5 Minneapolis Nicknames and the Reasons for Them

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A city skyline next to trees and a river on a sunny day
Minneapolis has many alternate names that are based on the city's history and culture

Minneapolis is one of the biggest cities in the Midwest and twins with the capital of Minnesota, St. Paul. While its name is recognized nationwide, non-locals generally don't know much about this city. One of the best ways to get to know this part of Minnesota is by learning the history behind some of its nicknames.

Twin Cities and Mill City are perhaps two of the most widely known alternate names for the Minnesotan capital, but they're far from the only ones worth knowing. Whether you're planning a trip or want to learn a little more about this great city, keep reading. Here are five Minneapolis nicknames you should know about.

5 Nicknames for Minneapolis

A bridge near buildings and a park
City of Flour and Sawdust is one of the Minneapolis nicknames due to its industries

City of Flour and Sawdust

City of Flour and Sawdust is a Minneapolis name that's been around since the late 1800s. At that time, the city was known for its lumber and flour mills, which helped keep the local economy afloat. These industries chose Minneapolis due to its proximity to the Mississippi River, allowing easy transportation to the rest of the country.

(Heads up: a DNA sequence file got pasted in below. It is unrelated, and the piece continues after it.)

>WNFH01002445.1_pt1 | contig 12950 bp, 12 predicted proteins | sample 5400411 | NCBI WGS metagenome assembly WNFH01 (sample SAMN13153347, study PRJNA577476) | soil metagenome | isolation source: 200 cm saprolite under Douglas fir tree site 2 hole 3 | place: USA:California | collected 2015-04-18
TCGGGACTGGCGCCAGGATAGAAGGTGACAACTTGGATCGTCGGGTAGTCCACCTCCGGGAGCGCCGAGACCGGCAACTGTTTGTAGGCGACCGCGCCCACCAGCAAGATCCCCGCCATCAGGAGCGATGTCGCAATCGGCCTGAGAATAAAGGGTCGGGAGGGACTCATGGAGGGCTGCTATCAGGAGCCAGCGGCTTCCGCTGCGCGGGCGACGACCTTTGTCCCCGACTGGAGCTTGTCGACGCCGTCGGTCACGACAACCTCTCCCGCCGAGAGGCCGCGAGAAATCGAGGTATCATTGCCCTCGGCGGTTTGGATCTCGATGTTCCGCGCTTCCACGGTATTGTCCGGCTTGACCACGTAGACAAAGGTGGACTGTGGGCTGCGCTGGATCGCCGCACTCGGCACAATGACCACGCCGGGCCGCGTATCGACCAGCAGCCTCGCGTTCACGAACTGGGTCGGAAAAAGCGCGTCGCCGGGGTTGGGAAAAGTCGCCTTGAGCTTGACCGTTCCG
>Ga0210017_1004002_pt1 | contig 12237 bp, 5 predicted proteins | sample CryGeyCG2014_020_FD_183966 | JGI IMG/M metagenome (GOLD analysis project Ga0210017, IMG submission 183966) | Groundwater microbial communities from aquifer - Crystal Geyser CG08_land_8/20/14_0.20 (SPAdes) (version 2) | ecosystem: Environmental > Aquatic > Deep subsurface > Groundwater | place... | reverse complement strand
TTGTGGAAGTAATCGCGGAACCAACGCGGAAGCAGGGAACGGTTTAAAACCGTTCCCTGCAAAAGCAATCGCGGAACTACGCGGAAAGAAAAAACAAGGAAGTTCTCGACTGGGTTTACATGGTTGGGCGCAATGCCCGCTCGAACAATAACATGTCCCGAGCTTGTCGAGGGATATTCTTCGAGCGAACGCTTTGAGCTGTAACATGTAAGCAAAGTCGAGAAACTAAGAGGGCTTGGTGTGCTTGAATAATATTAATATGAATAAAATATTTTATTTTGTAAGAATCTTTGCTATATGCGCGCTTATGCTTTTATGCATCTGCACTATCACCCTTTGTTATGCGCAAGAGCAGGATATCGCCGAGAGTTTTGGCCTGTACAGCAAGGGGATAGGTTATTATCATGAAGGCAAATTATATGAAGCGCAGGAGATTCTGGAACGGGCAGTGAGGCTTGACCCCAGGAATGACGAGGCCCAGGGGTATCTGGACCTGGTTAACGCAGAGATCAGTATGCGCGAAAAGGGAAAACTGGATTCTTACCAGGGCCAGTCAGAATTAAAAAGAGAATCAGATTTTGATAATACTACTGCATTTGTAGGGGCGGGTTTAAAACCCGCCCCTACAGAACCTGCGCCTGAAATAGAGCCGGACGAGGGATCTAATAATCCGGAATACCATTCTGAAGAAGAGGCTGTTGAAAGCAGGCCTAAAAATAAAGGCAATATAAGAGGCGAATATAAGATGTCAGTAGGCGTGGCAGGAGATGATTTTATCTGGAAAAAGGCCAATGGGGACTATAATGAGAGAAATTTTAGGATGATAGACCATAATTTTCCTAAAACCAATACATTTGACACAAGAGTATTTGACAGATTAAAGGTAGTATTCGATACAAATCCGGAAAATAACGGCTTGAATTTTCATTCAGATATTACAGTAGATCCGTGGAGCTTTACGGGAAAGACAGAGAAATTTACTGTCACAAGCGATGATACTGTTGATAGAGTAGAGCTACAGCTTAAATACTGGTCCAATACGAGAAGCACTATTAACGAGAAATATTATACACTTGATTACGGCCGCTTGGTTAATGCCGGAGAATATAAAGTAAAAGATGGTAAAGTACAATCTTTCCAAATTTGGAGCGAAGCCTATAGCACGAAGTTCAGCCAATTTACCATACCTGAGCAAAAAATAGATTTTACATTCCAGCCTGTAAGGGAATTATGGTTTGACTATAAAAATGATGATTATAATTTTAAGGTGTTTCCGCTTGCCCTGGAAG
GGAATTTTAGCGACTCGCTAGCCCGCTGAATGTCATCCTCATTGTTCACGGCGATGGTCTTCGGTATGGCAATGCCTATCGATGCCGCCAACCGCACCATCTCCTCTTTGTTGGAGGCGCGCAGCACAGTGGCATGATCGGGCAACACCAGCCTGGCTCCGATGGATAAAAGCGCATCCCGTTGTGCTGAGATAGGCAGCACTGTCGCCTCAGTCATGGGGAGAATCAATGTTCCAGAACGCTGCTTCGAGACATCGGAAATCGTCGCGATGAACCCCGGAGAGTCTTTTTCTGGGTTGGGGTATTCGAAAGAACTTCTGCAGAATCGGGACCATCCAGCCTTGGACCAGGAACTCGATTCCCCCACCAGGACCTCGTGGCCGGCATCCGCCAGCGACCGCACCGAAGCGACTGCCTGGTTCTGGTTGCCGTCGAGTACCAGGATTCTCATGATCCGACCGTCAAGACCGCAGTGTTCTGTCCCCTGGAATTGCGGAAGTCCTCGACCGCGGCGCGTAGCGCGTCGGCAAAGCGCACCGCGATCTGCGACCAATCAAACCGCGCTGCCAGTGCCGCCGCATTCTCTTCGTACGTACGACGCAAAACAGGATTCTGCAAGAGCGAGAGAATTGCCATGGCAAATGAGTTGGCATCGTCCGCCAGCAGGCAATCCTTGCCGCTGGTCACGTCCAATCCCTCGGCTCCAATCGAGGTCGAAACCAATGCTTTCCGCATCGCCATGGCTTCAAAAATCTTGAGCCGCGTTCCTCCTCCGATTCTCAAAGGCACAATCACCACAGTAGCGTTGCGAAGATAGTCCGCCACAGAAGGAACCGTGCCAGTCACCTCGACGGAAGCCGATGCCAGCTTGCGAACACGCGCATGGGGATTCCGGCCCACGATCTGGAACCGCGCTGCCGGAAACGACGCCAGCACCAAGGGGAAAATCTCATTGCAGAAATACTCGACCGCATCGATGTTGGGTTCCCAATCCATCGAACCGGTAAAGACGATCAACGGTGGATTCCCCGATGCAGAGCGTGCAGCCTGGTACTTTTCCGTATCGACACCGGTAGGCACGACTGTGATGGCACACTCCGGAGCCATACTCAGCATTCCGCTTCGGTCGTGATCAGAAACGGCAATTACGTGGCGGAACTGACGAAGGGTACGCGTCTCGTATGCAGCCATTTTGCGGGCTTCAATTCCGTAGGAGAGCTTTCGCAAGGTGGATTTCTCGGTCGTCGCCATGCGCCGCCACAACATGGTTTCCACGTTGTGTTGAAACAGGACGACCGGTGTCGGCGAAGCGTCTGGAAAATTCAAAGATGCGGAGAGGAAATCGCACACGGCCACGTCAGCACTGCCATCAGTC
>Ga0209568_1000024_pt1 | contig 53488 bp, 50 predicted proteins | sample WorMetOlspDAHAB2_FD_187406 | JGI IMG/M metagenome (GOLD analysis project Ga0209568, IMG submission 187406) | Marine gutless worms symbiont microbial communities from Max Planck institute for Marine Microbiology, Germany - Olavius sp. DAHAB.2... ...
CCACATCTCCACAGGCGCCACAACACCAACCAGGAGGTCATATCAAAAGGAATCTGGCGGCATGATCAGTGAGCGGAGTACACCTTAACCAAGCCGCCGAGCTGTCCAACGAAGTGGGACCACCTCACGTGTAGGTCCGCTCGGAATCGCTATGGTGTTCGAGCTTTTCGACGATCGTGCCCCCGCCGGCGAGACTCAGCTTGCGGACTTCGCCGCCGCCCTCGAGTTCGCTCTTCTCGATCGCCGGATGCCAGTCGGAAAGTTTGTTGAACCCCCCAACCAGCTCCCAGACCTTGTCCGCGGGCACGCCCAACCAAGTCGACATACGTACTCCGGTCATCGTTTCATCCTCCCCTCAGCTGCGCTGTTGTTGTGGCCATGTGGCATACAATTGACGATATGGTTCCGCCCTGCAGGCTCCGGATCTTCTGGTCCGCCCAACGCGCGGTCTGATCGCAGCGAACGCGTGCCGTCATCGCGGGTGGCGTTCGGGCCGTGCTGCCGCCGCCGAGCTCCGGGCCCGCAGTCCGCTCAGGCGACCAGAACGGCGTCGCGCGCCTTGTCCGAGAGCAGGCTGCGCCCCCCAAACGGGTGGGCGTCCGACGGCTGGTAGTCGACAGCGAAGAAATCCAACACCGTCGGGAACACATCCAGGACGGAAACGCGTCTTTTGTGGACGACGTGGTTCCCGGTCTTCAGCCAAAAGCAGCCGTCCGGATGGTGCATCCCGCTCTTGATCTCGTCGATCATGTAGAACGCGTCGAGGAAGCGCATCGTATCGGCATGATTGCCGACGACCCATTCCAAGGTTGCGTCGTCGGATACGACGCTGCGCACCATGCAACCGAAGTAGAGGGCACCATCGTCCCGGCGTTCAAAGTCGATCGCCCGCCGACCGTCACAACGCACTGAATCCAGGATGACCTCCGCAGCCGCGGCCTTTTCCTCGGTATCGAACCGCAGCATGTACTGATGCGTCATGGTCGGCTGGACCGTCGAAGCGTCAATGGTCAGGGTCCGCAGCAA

Though this was a popular nickname during the 19th century, it's fallen into disuse. If you ask any locals about Minnesota nicknames, this one probably won't make the list. As such, it's not widely found on souvenirs or in tourism information.

To see the name City of Flour and Sawdust in use, you'll need to check out older newspaper records and historical texts at places like the Minneapolis Public Library. You can also tour two of the city's oldest mills, Pillsbury A Mill and the Mill City Museum (located in the remains of Washburn "A" Mill), to learn more about the details behind this title.

City of Lakes

Minnesota might be considered the Land of 10,000 Lakes, but Minneapolis is specifically known as the City of Lakes. This nickname comes from the large number of water sources in and around the area.

Of course, one of the most famous Minnesota landmarks that you can find in Minneapolis is the Mississippi River. This body of water serves as one of the largest and most famous water sources in this part of Minnesota. In fact, the Minnesota River, Elk River, and most other streams in the area flow into it.

However, that's not the only water source in Minneapolis. There are also over a dozen lakes and multiple other wetlands and streams that contribute to this particular title. For that reason, it's been embraced by the local government and can be found in brochures and informative literature about the city's wildlife and natural resources. You can also occasionally find it on souvenir items.

A city skyline near trees and a body of water with a boat
Due to the city's similarities with New York, Minneapolis is known as the Mini Apple

The Mini Apple

The Mini Apple, occasionally written as Minneapple, is a Minneapolis nickname that gets inspiration from another North American city, New York. The nickname can be traced back to the 1980s when it was first printed on souvenir postcards.